“We are especially proud that people from all across the region, from all walks and even across the state, will be here to enjoy and participate in what promises to be a robust dialogue with these world=class business leaders. This is going to be a dynamic event,” said Michigan Chronicle publisher and P&P creator, Hiram Jackson.

Forum four came just three days after 150 CEO’s from over 50 industries, including Gerard Anderson, made a commitment to advance diversity and inclusion within their respective corporations. To fulfill this commitment, the 150 corporate leaders joined CEO Action for Diversity & Inclusion ™, the largest CEO-driven effort of its kind.

“It’s [diversity and inclusion] not a business agenda. When I considered joining the initiative, I made sure that was not the case,” said Anderson on joining CEO Action for Diversity & Inclusion ™.

Simoncini added, “We need to find a way to come together and collaborate. People believe in the spirit of diversity.” Corporate responsibility, he said, must also include investing in the future of the city’s children, the future workforce. “The neighborhoods will not come back if we do not solve the riddle of that of public education. There needs to be more accountability. We need to stop treating kids like a $7,500 price tag,” Simoncini said.

“We need to create a culture that says children can achieve,” added Dr. Pickard.

Detroit’s demography makes diversity and inclusive efforts at the executive level for the future of the city and states economy. Dr. Pickard believes if leaders were to take an honest look at the historic contributions made by African Americans in Detroit, many would be more invested in creating opportunities.

“The inclusion factor affects my company a lot. All of us have to find new ways to be creative. The problems are so massive. They didn’t happen yesterday. They didn’t happen in 1967,” said Dr. Pickard. “The black community of Detroit, up until 1986, had the most home ownership in black America. We had the strongest savings accounts of black America. This community has not always been the “Lord Have Mercy” community. I think there are a lot of things that are responsible, but I believe if the job situation provided more opportunities we would see a shift.”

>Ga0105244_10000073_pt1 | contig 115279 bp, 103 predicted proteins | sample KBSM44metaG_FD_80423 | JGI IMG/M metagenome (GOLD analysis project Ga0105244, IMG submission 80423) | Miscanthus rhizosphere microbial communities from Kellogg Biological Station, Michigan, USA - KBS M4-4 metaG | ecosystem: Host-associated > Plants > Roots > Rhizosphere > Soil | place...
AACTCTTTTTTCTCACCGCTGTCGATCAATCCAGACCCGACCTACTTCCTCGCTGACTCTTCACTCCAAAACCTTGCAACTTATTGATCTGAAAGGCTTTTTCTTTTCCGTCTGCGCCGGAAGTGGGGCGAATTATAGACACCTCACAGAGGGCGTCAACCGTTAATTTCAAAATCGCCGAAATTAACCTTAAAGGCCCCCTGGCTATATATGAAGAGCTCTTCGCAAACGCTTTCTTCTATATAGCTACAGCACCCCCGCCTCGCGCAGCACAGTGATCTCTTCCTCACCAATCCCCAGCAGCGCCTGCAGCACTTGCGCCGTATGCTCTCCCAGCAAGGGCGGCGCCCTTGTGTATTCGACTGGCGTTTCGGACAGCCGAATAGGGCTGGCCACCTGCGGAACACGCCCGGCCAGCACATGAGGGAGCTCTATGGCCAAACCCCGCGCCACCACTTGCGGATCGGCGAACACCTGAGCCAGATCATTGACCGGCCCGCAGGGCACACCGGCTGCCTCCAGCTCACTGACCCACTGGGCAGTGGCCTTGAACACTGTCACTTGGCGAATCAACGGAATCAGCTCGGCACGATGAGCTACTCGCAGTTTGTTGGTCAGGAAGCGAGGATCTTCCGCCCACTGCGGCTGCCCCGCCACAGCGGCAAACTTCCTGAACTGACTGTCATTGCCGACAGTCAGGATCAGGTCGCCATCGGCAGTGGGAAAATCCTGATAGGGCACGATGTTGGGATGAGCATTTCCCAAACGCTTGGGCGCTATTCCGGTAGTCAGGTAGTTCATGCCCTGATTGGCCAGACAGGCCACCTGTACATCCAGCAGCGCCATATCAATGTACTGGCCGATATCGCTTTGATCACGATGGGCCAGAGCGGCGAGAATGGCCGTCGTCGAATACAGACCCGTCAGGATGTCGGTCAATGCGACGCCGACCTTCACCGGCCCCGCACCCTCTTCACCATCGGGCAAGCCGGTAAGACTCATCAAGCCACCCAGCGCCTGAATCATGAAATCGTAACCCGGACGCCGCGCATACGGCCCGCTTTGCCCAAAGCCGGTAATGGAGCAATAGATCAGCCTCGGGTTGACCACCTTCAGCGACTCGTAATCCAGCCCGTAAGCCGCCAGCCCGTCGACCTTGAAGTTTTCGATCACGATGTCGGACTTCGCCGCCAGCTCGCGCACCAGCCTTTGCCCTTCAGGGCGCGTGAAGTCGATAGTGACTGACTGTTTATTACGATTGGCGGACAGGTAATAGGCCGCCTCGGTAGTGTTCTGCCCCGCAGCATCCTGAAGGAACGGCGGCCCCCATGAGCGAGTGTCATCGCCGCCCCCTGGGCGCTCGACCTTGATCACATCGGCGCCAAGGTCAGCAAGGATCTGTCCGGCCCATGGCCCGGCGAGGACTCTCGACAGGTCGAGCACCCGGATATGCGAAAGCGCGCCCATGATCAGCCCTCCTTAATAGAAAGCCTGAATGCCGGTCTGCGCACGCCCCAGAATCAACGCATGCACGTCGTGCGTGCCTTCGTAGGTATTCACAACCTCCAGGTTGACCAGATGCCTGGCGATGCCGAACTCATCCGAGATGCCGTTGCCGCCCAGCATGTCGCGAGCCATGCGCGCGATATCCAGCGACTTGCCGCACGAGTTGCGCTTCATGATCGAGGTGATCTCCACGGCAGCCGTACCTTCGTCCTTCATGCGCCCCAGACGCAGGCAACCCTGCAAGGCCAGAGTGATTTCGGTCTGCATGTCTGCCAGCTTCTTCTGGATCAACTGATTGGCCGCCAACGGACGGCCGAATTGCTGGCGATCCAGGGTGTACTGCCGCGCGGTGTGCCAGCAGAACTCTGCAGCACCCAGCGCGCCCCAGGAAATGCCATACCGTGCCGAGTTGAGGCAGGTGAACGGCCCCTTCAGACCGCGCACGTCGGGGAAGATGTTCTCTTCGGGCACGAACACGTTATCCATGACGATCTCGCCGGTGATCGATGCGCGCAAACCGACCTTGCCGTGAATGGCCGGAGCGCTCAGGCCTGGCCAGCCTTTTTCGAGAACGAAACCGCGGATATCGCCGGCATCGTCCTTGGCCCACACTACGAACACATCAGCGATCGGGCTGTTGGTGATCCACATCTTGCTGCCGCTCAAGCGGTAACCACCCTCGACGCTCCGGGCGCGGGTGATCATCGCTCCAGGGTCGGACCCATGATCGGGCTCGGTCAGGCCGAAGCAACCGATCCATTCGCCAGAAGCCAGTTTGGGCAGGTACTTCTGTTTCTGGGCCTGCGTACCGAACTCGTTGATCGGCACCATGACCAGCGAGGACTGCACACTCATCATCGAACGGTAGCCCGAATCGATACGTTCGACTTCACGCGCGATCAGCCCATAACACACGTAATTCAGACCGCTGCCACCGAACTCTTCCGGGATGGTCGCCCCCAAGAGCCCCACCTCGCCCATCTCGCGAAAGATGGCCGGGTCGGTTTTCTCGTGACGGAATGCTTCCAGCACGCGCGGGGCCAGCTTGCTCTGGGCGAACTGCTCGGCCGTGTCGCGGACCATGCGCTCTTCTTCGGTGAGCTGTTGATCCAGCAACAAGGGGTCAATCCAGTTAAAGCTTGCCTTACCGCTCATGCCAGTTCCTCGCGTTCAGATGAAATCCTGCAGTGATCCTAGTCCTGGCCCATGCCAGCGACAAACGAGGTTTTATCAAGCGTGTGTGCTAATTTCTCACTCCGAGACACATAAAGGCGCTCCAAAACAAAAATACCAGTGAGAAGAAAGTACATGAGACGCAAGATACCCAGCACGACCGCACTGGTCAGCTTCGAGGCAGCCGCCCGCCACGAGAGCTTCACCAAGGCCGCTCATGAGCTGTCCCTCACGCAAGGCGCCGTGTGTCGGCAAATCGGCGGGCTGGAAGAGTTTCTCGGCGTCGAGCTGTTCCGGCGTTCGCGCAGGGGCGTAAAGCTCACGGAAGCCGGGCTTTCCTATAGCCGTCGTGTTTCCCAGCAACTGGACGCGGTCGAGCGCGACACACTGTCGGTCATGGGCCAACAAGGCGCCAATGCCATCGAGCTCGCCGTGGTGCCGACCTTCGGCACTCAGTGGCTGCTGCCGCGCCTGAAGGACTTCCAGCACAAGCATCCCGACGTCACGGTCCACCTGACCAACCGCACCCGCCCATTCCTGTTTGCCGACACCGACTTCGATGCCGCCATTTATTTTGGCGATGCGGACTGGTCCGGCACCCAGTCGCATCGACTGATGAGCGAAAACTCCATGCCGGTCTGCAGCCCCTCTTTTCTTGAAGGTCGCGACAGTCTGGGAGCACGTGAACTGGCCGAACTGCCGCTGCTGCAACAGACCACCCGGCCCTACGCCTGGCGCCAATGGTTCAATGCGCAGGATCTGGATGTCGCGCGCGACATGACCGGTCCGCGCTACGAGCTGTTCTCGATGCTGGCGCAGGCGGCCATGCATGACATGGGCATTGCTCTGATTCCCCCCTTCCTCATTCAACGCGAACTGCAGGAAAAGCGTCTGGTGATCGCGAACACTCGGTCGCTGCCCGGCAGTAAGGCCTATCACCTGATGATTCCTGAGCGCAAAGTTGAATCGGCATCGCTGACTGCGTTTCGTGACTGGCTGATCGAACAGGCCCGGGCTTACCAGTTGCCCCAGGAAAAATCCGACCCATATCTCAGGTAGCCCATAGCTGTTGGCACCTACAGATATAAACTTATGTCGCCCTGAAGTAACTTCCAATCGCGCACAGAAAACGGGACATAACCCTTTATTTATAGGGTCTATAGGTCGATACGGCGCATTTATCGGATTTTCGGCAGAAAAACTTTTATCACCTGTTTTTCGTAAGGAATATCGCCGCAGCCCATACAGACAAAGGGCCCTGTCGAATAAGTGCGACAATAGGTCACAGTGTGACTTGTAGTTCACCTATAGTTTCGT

By creating opportunity, Pasky said, it opens the door for more Detroiters to be included and to benefit from development in the city. A part of that, she said, involves changing the way companies seek out employees. “I think we have to find a way to level the playing field. We have to realize that talent acquisition is different than HR. There is so much talent available. You just have to change how they are found,” said Pasky.

Event moderators included Dennis Archer Jr. , president of Archer Corporate Services and CEO of Ignition Media Group and Carol Cain, Emmy-Award Winning producer and host of “Michigan Matters.” talk show.

Special guest Rochelle Riley of the Detroit Free Press shared Pancakes and Politics highlights in real time via Twitter.

Created in 2006, Pancakes and Politics will return in the spring of 2018 for its 13th discussion series with leading policy makers and influencers addressing the most important urban issues facing Detroit and Michigan businesses and residents.